Could it work uptown? There has been a recent uproar from residents of the Upper West Side, who were outraged when a number of local hotels were turned into shelters for the homeless during the height of the pandemic, which apparently diminished their quality of life. But one city council candidate in the UWS, Sara Lind, wants to rezone the wealthy neighborhood to usher in affordable housing from West 54th and West 66th Streets. Based on the local Area Median Income, studios would rent for $567, one-bedrooms for $717, two-bedrooms for $854, and three-bedrooms for $978.
It’s just one approach. Senator Brian Kavanagh, chair of the housing committee with the New York state senate, suggests that it comes down to public subsidies. Though Kavanagh hasn’t seen a detailed proposal as of yet, he thinks Cuomo is on the right track for converting offices, retail space and hotels to affordable housing. “Those who favor this approach would like us to consider a wide range of changes in land use and density restrictions, as well as other state and local laws and regulations,” he said.
The key here is creating affordable housing, not just a small token amount of affordable apartments, while the rest is overpriced, skyrocketing rents. “If we want to create substantial amounts of truly affordable housing, we’ll also need significant public subsidies, for which we’ll probably have to rely on the federal government, given our state and local governments’ fiscal difficulties in the wake of COVID-19,” said Kavanagh.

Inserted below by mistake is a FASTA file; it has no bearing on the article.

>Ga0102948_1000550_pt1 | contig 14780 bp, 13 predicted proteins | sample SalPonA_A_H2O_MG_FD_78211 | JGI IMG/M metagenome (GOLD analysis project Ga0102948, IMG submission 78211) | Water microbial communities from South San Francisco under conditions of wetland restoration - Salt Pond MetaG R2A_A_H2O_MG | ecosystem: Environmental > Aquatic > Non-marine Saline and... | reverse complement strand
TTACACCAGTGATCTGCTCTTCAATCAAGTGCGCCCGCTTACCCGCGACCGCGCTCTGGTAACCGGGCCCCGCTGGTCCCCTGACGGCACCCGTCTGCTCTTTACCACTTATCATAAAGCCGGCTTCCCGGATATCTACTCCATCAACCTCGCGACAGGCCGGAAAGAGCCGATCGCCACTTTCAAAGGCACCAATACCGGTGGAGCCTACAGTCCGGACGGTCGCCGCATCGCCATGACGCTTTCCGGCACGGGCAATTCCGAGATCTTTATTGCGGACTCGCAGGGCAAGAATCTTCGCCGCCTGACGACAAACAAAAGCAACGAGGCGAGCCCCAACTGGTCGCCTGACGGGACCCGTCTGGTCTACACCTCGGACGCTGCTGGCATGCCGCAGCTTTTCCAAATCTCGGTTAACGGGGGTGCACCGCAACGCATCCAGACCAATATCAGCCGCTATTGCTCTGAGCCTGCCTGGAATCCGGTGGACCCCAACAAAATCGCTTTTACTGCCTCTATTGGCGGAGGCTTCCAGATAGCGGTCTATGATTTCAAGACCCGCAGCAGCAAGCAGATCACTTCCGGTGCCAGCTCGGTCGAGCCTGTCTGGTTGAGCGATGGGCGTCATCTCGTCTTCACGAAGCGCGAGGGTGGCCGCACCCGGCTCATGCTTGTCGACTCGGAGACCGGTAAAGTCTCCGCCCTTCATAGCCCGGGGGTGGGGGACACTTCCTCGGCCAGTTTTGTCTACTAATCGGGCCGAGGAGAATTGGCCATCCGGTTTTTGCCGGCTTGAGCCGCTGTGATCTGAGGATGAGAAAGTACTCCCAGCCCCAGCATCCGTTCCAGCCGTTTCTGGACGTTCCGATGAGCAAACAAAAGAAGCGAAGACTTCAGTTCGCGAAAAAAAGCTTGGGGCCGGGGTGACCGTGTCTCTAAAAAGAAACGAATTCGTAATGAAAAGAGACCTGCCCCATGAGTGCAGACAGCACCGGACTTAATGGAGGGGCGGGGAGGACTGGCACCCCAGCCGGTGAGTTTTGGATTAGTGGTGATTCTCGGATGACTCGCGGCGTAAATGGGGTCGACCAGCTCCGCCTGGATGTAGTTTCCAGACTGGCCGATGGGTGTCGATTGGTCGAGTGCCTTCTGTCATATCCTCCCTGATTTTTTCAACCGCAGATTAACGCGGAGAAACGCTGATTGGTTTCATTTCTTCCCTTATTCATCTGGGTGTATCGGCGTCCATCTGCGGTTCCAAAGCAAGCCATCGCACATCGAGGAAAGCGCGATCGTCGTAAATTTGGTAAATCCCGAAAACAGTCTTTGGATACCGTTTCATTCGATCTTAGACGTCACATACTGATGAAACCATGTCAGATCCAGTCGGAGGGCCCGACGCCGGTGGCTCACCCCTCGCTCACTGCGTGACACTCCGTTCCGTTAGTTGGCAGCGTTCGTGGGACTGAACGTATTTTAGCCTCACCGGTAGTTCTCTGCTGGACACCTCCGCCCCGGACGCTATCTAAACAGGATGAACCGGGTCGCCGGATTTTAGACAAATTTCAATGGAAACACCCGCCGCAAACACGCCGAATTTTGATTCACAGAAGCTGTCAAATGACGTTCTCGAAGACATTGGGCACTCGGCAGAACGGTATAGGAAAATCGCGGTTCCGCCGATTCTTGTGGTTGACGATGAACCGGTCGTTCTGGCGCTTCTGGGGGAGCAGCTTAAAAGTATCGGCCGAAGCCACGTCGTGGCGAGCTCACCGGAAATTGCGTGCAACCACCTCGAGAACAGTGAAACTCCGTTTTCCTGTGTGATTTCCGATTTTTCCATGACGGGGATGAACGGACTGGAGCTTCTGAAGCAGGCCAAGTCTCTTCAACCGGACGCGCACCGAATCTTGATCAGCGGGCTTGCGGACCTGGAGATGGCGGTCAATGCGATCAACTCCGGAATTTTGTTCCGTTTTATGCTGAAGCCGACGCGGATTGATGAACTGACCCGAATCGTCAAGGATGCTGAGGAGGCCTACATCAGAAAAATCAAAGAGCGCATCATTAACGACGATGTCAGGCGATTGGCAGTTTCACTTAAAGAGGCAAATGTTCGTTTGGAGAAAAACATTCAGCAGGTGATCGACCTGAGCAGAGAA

It can’t be a policy that is a blanket law covering all rentals—as luxury developers are likely to take advantage as well.
As Kavanagh explains, some subsidies like the 421-a tax breaks have been problematic in the past. A $1.1 billion-a-year tax break which allowed real-estate developers to build new multi-family residential housing buildings in New York, which included upscale condos and penthouse apartments. This tax break saw backlash in 2015 from the Real Affordability for All campaign, among other protesters.
“While all these steps will be challenging, and we don’t really know yet what will be possible, this may be a rare opportunity, so it’s worth the effort to see if we can come up with a plan that will substantially expand our supply of affordable housing and help ensure a vibrant future for New York,” explains Kavanagh.
With empty office towers, now could be the chance for a plan that could help the economy, and the city’s business districts by breathing life back into them.
“We especially applaud Governor Cuomo’s focus on reinvigorating New York’s economy,” said James Whelan, president of the Real Estate Board of New York, a trade association for the real estate industry in the area. “New York will remain a global commercial hub by instilling a 24/7 environment in its central business districts, which will simultaneously strengthen its retail and small business sectors, create ‘walk to work’ environments and provide much needed housing and affordable housing. This forward-thinking approach will make such areas even more attractive to cutting edge businesses and their employees.”
“We look forward to working with Governor Cuomo and stakeholders across the spectrum to continue driving New York’s recovery forward,” adds Whelan, “and ensuring that our state emerges from this generational crisis even stronger.” There are certainly plenty of stakeholders when it comes to the future of a city as large and influential as New York City. But hopefully, they can learn to work together on what is a very common goal of making the city a great place to live and attracting the kind of talented, diverse people that it is known for.